Ex.    Solve.

1 2
1.       x2  3                  2.       x 0
8

3.       3 x 2  7  0          4.     2x2  3  0

M. Ruvalcaba
Math 90

Solving Quadratic Equations of the Type  x + c  = d
2
B.

* In an equation of the type  x  c   d , we have the square of a binomial equal to a
2

constant. We can use the principle of square roots to solve such an equation.

Ex.   Solve.

 x 5        9                x  2       7
2                               2
5.                                 6.

 x  3        16              x  4        11
2                               2
7.                                 8.

* In Examples 5 through 8, the left sides of the equations are squares of binomials. If we
can express an equation in such a form, we can proceed as we did in those examples.

Ex. Solve.

9.       x 2  8 x  16  49       10.   x 2  6 x  9  64

M. Ruvalcaba
Math 90
C.   Completing the Square

* We have seen that a quadratic equation like  x  5   9 can be solved by using the
2

principle of square roots. We also noted that an equation like x 2  8 x  16  49 can be
solved in the same manner because the expression on the left side (perfect square
trinomial) is the square of a binomial,  x  4  . This second procedure is the basis for
2

a method of solving quadratic equations called completing the square.

* Suppose we have the following quadratic equation: x 2  10 x  4 . If we could add to
both sides of the equation a constant that would make the expression on the left a
perfect square trinomial, we could then solve the equation using the principle of square
roots.

* By adding 25 to the left side of the equation x 2  10 x , we can „force‟ a perfect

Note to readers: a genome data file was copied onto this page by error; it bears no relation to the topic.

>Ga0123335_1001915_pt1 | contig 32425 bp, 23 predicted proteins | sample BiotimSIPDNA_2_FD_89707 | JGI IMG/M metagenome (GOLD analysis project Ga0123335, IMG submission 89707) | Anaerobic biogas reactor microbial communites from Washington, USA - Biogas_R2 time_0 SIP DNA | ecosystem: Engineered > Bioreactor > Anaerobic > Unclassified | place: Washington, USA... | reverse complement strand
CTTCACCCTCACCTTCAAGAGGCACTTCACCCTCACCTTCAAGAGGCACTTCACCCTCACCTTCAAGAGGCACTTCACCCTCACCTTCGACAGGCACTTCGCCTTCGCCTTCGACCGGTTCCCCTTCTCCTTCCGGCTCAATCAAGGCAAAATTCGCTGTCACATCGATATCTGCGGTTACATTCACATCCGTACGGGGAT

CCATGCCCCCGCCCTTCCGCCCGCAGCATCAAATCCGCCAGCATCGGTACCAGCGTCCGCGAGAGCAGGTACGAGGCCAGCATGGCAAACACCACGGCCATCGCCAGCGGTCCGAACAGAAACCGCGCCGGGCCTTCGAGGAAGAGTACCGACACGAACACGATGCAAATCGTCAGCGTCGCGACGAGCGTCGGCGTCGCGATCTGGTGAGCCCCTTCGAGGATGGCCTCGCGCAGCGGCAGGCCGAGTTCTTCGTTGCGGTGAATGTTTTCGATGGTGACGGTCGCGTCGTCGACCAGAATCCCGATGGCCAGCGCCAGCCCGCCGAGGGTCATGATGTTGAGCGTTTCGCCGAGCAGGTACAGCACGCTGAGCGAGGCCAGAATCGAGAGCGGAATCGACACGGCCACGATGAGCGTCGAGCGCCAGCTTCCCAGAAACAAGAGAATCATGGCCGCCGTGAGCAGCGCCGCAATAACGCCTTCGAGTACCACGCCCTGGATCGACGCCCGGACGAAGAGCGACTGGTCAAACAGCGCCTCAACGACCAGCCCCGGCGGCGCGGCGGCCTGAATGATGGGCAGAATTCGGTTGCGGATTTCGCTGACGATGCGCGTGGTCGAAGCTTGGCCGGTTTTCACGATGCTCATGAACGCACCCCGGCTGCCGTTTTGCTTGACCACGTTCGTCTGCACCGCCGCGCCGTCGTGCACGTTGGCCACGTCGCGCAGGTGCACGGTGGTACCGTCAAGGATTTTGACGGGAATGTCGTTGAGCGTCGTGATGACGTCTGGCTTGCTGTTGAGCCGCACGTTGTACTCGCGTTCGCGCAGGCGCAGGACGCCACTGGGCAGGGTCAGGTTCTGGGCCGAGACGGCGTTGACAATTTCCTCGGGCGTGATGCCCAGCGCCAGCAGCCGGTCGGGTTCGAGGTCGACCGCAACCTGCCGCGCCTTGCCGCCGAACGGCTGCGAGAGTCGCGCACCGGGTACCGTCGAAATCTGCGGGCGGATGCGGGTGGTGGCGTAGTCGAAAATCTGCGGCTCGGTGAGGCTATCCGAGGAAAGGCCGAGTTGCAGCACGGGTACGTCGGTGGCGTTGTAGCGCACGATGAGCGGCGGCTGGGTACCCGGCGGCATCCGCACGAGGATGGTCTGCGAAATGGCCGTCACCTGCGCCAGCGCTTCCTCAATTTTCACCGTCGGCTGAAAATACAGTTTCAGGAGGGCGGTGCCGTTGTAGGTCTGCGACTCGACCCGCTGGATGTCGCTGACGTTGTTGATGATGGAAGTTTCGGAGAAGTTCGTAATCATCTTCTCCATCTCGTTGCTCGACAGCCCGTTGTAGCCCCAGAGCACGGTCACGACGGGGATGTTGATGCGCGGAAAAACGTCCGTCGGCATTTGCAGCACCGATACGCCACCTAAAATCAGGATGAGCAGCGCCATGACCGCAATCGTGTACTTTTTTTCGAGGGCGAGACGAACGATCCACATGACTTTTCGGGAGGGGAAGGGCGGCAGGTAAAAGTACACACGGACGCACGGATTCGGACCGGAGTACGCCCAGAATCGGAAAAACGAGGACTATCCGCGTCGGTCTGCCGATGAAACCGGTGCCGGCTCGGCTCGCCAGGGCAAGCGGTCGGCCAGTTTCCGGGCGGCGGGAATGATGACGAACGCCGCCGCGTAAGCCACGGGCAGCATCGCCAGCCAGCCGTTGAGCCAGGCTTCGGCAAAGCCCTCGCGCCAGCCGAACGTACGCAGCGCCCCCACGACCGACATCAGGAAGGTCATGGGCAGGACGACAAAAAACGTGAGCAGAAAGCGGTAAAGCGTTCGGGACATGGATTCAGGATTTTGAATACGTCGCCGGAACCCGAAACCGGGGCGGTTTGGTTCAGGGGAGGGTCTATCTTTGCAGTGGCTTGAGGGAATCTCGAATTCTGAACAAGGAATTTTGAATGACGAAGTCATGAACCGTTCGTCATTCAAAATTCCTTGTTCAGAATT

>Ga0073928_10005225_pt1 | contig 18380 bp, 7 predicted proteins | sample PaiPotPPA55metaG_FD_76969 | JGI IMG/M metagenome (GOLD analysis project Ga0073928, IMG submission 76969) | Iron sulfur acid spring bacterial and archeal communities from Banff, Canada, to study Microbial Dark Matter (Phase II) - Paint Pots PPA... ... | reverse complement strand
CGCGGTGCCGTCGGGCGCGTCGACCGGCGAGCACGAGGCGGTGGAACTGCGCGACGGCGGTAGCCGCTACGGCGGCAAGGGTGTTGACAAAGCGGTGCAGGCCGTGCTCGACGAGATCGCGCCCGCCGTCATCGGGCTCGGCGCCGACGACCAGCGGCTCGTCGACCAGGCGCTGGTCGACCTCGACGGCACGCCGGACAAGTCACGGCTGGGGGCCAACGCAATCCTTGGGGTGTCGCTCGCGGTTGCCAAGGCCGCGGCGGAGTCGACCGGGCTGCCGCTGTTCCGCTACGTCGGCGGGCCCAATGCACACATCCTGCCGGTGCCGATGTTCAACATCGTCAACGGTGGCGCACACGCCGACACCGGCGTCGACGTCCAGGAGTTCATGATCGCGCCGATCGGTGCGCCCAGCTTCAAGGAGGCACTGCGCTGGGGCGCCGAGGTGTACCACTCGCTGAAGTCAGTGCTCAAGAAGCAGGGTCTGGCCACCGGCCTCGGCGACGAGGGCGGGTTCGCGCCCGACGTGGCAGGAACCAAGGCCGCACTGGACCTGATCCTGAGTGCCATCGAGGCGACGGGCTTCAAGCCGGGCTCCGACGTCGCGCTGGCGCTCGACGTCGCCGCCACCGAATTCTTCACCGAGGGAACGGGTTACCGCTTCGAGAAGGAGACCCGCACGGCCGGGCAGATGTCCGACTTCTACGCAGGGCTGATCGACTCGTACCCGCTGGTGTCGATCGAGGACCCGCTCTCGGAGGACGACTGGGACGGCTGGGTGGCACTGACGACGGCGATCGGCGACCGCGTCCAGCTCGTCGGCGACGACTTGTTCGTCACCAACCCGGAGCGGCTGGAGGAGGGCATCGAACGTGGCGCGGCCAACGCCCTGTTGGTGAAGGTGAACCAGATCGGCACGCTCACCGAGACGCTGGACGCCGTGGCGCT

trinomial square to be present. Adding 25 to the left side of the equation would mean
that we would have to add the same amount to the right side as well. The equation
would be solved as follows:            x 2  10 x ______  4______
x 2  10 x  25  4  25
 x  5         29
2

x5              29
x  5             29

Completing the Square: To complete the square of an expression like x 2  b x , we
take half of the coefficient of x and square it. Then we add
that amount to both sides of the equation so that the left side
becomes a perfect square trinomial.

Ex.   Solve.

11.      x2  6x  8  0         12.   x2  6x  8  0

M. Ruvalcaba
Math 90

13.   x  4x  7  0
2
14.   x  12 x  23  0
2

15.   x 2  3 x  10  0   16.   x 2  3 x  10  0

17.   2 x 2  3x  1       18.   2 x 2  3x  3  0

M. Ruvalcaba
Math 90

A.   Solving Using the Quadratic Formula

The Quadratic Formula: The solutions of a x 2  b x  c  0 are given by

b    b 2  4 ac
x
2a

Ex.   Solve using the quadratic formula.

1.    5 x 2  8 x  3         2.    x 2  3 x  10  0

3.    x2  4x  7              4.    x 2  x  1

M. Ruvalcaba
Math 90

17.5 Applications and Problem Solving

A.   Using Quadratic Equations to Solve Applied Problems

Ex.   Solve.